NSW foreign duty and land tax surcharge – still time to amend your discretionary trust deed20 July 2020 Authored by: Keeghan Silcock | Topics: Trusts, Property and planning law, Professional advisers, Tax and revenue
Discretionary trusts that own ‘residential land’ in New South Wales or hold an ownership interest in a company or unit trust that owns residential land in New South Wales must amend their trust deeds to exclude foreign persons as beneficiaries, otherwise foreign land tax and duty surcharges may apply.
The deadline to amend your trust deed has been extended to 31 December 2020 (previously 31 December 2019).
New South Wales now deems discretionary trusts to be ‘foreign persons’, unless the trust deed is amended before midnight on 31 December 2020 to:
- exclude all foreign persons as eligible beneficiaries
- prevent any amendment to the exclusion of foreign persons as beneficiaries, so that the exclusion is permanent and irrevocable.
This is the case even if none of the eligible beneficiaries of a discretionary trust are foreign persons.
Why does this matter?
If a discretionary trust is deemed a ‘foreign person’, surcharge duty of 8% and surcharge land tax of 2% will be payable on any residential land in New South Wales acquired or owned by the trust since the surcharges were introduced in 2016. This can also be the case where the discretionary trust is a shareholder or unitholder in a company or unit trust that owns the residential land.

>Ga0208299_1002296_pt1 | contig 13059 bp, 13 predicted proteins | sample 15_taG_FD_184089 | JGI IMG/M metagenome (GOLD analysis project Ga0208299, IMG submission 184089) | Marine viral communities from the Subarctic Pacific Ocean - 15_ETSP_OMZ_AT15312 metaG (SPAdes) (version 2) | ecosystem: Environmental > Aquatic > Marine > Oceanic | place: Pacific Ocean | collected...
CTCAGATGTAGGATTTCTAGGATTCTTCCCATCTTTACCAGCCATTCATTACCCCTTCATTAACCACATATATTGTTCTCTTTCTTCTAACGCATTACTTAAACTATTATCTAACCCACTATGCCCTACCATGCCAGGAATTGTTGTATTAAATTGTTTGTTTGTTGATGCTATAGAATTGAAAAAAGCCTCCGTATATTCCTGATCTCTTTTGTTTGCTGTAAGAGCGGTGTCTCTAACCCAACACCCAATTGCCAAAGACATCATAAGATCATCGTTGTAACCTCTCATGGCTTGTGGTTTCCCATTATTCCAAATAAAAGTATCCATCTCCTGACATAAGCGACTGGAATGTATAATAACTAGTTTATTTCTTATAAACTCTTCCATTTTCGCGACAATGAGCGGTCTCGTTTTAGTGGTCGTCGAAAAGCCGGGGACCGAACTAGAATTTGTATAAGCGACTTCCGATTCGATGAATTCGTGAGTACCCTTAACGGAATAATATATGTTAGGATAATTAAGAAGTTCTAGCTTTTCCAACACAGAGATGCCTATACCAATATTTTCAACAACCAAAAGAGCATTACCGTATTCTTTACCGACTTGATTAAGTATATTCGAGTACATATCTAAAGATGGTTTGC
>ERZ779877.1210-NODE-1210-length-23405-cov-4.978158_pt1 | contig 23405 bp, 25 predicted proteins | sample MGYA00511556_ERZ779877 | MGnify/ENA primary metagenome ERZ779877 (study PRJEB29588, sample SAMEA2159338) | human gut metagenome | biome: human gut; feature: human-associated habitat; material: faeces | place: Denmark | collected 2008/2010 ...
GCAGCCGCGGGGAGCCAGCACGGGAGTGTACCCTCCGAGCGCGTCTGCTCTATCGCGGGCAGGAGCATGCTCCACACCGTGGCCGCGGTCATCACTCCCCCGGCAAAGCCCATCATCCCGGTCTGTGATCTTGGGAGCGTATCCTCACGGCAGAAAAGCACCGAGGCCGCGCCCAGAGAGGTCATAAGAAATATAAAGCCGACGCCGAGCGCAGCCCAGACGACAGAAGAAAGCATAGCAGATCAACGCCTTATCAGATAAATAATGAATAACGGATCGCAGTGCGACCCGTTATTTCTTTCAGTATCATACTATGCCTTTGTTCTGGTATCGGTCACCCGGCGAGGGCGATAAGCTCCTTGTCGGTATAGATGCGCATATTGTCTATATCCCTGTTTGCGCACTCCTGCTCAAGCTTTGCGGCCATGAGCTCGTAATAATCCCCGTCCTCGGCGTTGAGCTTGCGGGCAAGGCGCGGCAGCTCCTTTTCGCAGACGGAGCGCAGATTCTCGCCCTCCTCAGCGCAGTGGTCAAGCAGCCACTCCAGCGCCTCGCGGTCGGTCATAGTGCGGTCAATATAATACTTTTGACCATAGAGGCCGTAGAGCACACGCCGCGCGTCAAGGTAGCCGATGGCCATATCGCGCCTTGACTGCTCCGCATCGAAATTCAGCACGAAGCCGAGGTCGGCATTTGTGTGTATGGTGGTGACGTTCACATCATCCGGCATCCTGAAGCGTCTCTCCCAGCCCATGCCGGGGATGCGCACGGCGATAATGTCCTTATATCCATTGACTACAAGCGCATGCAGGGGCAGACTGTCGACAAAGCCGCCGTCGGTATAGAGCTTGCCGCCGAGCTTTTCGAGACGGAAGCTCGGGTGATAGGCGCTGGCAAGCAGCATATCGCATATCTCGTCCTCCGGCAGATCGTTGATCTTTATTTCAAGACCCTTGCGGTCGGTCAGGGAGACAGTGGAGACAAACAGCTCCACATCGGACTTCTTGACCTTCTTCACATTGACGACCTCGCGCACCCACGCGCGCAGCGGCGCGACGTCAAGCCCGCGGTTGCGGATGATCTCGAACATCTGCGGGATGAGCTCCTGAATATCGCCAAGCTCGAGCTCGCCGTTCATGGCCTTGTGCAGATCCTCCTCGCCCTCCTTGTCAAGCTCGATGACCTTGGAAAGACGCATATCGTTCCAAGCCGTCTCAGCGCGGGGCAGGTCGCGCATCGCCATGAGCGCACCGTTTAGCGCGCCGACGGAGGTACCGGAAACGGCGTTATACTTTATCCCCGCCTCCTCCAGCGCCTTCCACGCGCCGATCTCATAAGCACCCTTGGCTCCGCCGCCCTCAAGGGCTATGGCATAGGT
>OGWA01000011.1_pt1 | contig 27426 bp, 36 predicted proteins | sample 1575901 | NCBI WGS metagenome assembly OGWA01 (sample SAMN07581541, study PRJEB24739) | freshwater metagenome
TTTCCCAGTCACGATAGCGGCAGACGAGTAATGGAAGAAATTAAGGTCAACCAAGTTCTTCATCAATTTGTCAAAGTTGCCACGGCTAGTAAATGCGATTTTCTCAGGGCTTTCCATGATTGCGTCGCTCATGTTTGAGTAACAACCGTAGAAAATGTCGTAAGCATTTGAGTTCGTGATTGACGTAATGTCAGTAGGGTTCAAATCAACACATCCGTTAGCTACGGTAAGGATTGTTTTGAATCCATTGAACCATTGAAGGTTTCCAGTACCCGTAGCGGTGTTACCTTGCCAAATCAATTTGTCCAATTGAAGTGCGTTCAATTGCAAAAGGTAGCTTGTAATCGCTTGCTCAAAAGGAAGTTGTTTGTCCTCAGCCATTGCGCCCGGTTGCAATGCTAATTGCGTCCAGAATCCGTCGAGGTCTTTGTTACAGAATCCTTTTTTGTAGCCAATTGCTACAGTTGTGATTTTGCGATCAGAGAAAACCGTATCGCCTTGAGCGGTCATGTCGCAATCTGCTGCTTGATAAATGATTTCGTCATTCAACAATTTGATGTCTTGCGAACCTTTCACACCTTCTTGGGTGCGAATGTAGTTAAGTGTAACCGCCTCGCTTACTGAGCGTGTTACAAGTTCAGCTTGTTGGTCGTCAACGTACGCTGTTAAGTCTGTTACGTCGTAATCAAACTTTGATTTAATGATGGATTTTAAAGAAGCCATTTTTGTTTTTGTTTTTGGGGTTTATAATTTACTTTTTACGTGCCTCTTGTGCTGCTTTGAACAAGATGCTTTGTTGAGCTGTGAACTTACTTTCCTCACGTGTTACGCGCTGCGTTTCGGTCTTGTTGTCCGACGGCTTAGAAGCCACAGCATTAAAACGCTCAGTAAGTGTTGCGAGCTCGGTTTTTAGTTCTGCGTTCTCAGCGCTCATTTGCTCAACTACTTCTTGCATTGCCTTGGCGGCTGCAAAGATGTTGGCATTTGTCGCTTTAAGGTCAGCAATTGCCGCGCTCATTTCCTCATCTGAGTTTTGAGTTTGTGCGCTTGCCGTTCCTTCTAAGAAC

‘Residential land’ for these purposes has a wide meaning. The surcharges apply to vacant or substantially vacant land (including farming property) that is zoned for residential purposes.
These new changes apply retrospectively, so that if a discretionary trust:
- paid surcharge duty or land tax but amends its trust deed to permanently exclude foreign persons as beneficiaries before 31 December 2020, the trust may apply for a refund of the surcharge
- owns residential land in New South Wales but does not amend its trust deed to permanently exclude foreign persons as beneficiaries before 31 December 2020, the surcharge duty and land tax may apply for prior years since the surcharges were initially introduced in 2016.
Different transitional rules apply to testamentary trusts.
What should you do?
- Arrange for the trust deeds of any discretionary trusts that own residential land in New South Wales or hold an interest in a company or unit trust that owns residential land to be amended, where necessary and appropriate, to satisfy the ‘foreign person’ exclusion requirements under these recent changes by New South Wales Parliament. This is the case even if the trust deed previously satisfied the New South Wales foreign beneficiary requirements.
- Ensure any trust deed amendments are signed as soon as possible to avoid missing the 31 December 2020 deadline.
- Submit the trust deed and all variations to Revenue NSW for confirmation that the trust is not a ‘foreign person’.
Cooper Grace Ward can amend a discretionary trust deed to satisfy the ‘foreign person’ exclusion requirements for $440 including GST. Please complete the application form and send it as soon as possible to email@example.com together with a copy of the trust deed and all variation and change of trustee deeds.
If you have any questions about the surcharge provisions or amending your trust deed, please contact a member of our team.